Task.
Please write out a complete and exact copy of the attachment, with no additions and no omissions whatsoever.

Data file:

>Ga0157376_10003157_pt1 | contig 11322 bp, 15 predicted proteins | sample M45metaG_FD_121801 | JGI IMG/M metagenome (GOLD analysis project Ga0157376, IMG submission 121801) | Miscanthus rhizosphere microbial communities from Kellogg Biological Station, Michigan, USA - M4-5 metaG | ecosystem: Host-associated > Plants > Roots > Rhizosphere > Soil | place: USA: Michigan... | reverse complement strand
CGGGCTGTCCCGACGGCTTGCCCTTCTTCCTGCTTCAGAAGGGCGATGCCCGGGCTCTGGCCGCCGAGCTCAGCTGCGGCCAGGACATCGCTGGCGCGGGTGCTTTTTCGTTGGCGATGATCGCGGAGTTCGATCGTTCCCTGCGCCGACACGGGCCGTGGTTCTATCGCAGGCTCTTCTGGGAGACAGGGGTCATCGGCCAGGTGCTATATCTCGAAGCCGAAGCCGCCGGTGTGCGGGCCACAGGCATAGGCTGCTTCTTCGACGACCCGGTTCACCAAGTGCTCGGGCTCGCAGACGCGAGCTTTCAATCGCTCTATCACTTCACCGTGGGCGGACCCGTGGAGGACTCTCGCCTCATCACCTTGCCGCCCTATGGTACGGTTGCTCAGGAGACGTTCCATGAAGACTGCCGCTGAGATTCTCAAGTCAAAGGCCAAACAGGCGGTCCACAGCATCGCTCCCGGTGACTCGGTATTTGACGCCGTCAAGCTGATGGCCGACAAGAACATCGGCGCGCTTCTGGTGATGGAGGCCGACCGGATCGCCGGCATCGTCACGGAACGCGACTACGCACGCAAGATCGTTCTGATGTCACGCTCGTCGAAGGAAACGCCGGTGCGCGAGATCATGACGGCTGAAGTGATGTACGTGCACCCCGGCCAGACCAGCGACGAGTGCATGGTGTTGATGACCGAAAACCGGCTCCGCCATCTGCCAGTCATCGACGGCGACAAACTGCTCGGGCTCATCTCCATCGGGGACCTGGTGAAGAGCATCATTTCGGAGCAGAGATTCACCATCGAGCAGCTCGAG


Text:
>Ga0157376_10003157_pt1 | contig 11322 bp, 15 predicted proteins | sample M45metaG_FD_121801 | JGI IMG/M metagenome (GOLD analysis project Ga0157376, IMG submission 121801) | Miscanthus rhizosphere microbial communities from Kellogg Biological Station, Michigan, USA - M4-5 metaG | ecosystem: Host-associated > Plants > Roots > Rhizosphere > Soil | place: USA: Michigan... | reverse complement strand
CGGGCTGTCCCGACGGCTTGCCCTTCTTCCTGCTTCAGAAGGGCGATGCCCGGGCTCTGGCCGCCGAGCTCAGCTGCGGCCAGGACATCGCTGGCGCGGGTGCTTTTTCGTTGGCGATGATCGCGGAGTTCGATCGTTCCCTGCGCCGACACGGGCCGTGGTTCTATCGCAGGCTCTTCTGGGAGACAGGGGTCATCGGCCAGGTGCTATATCTCGAAGCCGAAGCCGCCGGTGTGCGGGCCACAGGCATAGGCTGCTTCTTCGACGACCCGGTTCACCAAGTGCTCGGGCTCGCAGACGCGAGCTTTCAATCGCTCTATCACTTCACCGTGGGCGGACCCGTGGAGGACTCTCGCCTCATCACCTTGCCGCCCTATGGTACGGTTGCTCAGGAGACGTTCCATGAAGACTGCCGCTGAGATTCTCAAGTCAAAGGCCAAACAGGCGGTCCACAGCATCGCTCCCGGTGACTCGGTATTTGACGCCGTCAAGCTGATGGCCGACAAGAACATCGGCGCGCTTCTGGTGATGGAGGCCGACCGGATCGCCGGCATCGTCACGGAACGCGACTACGCACGCAAGATCGTTCTGATGTCACGCTCGTCGAAGGAAACGCCGGTGCGCGAGATCATGACGGCTGAAGTGATGTACGTGCACCCCGGCCAGACCAGCGACGAGTGCATGGTGTTGATGACCGAAAACCGGCTCCGCCATCTGCCAGTCATCGACGGCGACAAACTGCTCGGGCTCATCTCCATCGGGGACCTGGTGAAGAGCATCATTTCGGAGCAGAGATTCACCATCGAGCAGCTCGAG